Hops are the female flower clusters or seed cones of the hop vine Humulus lupulus, which are used as a flavouring and preservative agent in nearly all beer made today. They have been used for medicinal and food flavouring purposes since ancient times; by the 7th century in Carolingian monasteries in what is now Germany, beer was being made with hops, though it isn’t until the thirteenth century that widespread cultivation for use in beer is recorded.
Before the thirteenth century, beer was flavoured with plants such as yarrow, wild rosemary,
and bog myrtle, and other ingredients such as juniper berries, aniseed and ginger, which would be combined into a mixture known as gruit and used as hops are now used; between the thirteenth and the sixteenth century, during which hops took over as the dominant flavouring, beer flavoured with gruit was known as ale, while beer flavoured with hops was known as beer.
This vine is cultivated between the 35th and 55th degree Latitudes in both the North and South Hemispheres, because they need specific summertime day lengths to trigger flowering. They are large, beautiful plants that would look amazing as ornamental plants in any garden.
However, the most prized varieties are tied to specific locations. Saaz, which happen to be my favorite, gets it’s spicy character from the orange soil of western Bohemia. The herbal Hallertau grows in a district with the same name in northern Bavaria. Similary, the East Kent Holdings grows just southeast of London.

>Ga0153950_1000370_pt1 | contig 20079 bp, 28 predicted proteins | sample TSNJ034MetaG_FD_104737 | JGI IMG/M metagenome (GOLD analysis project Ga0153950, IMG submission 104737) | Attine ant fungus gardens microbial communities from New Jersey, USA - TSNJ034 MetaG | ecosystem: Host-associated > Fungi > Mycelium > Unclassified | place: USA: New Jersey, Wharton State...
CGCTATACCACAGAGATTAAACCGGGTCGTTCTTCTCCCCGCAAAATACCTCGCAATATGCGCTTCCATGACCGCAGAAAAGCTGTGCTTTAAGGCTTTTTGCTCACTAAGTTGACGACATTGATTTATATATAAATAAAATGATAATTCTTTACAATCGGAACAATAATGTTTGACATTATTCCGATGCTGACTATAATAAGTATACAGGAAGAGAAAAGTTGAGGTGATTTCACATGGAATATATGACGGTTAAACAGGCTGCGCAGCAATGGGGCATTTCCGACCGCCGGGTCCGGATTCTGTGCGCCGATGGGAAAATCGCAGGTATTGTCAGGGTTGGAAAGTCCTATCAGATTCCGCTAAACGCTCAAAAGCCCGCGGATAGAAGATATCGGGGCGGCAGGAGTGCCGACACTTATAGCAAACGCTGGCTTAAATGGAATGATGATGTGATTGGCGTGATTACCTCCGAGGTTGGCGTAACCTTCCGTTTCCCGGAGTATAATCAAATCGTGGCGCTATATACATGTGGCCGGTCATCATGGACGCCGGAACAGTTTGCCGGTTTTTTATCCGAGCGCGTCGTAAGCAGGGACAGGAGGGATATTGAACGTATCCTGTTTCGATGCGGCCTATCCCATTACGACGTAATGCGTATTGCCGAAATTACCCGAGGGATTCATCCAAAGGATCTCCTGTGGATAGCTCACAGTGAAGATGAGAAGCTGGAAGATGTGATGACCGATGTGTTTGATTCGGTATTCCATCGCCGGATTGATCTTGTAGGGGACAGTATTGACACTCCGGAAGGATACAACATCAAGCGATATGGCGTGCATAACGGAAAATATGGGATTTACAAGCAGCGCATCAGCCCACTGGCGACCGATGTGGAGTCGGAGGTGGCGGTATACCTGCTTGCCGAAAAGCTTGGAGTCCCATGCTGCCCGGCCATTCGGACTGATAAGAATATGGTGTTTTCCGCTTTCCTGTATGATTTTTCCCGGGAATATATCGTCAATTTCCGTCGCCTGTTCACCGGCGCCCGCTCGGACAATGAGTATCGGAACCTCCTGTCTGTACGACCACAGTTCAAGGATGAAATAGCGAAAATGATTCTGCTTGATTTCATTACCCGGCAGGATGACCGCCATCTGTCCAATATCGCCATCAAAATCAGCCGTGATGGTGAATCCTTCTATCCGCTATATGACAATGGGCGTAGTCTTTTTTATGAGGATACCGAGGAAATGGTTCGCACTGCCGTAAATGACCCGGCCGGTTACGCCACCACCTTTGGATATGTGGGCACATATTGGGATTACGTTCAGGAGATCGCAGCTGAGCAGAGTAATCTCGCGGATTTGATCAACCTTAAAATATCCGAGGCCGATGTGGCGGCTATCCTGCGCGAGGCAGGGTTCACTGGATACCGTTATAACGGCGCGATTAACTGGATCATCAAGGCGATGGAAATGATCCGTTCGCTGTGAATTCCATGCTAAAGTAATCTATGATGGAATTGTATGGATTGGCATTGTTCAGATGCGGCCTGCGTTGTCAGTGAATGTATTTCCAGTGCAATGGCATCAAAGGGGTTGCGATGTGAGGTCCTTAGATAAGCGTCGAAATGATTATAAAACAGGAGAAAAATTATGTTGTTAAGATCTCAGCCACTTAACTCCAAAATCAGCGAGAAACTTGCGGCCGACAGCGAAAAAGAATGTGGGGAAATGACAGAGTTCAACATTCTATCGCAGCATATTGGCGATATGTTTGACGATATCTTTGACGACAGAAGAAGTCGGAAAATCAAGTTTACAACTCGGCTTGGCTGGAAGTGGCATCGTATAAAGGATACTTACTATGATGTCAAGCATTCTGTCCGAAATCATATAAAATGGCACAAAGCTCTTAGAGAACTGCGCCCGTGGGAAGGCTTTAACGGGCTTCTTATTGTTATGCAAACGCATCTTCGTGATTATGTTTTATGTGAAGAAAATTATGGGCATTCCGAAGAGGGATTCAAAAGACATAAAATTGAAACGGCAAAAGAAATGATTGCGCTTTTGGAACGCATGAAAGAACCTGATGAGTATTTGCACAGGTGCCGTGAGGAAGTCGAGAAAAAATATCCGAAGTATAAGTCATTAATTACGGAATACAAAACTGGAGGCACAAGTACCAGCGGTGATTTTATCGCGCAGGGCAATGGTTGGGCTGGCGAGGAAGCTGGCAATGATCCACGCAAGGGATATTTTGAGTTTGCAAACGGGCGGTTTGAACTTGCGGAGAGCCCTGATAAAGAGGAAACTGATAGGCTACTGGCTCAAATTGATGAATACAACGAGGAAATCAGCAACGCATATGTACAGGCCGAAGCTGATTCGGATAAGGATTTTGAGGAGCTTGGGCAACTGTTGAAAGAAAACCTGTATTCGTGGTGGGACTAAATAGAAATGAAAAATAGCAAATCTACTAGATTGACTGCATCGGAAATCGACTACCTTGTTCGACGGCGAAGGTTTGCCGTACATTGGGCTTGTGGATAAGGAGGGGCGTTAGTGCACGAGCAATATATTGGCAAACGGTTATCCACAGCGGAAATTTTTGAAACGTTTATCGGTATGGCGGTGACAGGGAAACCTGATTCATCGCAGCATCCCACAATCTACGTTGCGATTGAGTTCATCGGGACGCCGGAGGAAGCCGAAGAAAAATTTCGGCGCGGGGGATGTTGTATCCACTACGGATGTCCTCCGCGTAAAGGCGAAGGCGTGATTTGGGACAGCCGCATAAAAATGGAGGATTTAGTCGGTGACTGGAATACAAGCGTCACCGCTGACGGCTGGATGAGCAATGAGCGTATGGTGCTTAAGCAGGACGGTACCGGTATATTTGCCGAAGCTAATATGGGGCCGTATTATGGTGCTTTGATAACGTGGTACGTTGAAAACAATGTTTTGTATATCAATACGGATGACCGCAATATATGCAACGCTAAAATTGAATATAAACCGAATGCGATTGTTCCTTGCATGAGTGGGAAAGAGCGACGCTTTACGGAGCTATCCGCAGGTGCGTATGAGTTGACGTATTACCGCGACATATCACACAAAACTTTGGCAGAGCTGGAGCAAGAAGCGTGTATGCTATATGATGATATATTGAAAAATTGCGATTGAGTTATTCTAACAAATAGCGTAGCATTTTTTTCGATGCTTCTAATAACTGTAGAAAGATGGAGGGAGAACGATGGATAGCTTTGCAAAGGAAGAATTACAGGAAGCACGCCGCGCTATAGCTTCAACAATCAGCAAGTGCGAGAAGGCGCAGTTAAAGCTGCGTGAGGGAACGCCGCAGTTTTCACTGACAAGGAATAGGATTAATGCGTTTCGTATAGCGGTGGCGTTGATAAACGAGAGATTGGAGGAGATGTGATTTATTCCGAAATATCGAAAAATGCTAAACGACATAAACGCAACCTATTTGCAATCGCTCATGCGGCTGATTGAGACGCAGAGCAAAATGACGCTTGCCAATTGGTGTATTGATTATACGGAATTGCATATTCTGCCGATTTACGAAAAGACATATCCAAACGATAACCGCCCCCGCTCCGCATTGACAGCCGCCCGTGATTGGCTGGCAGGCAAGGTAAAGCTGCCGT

India grows hops in the Lahaul region of Himachal Pradesh. The plants grown here are high in Alpha acids which are ideal for bittering. Unfortunately, these do not seem to have done well in the brewing industry, and all our breweries are importing hops from overseas. I understand from a recent blog post made by John Eapen at TalesOfFroth that Bira are sourcing and using Indian hops in their beers.
Inside the hop cone is a small stem that holds all the leafy parts together. All around this stem are tiny little blobs of a waxy substance called lupulin. This is what contains the aromatic oils and bitter resins that gives beer its wonderful flavours. The bitter resins are divided into Alpha and Beta acids. The alpha acids are the measure used for describing the bittering power. Alpha acid contents range from 2% up to almost 20%.
The lupulin also contains numerous aromatic oils, each with its own characteristic. Every region and variety of hops has it’s own uniqueness. Aromas like floral, fruity, earthy, minty, spicy, to name a few add great personality to beer. German hops tend to be herbal, while English hops are spicy to fruity. The amazing Saaz hops has a nice distinctive spiciness. American hops are varied, but most seem to demonstrate a piney to resiny character.
Then there is a variety of hops that are referred to as “Noble”. These are typically used for aroma in Lagers. These include the Saaz, Tettnager, Spalt, and Hallertauer Mittelfruh.
In addition to aroma hops, there are very high alpha varieties that have been developed over the past 100 years. Some examples are Chinook, Columbus, Agnus, Centennial, and Apollo.
There are also dual use hops that combine moderate alpha acids with pleasant aromas.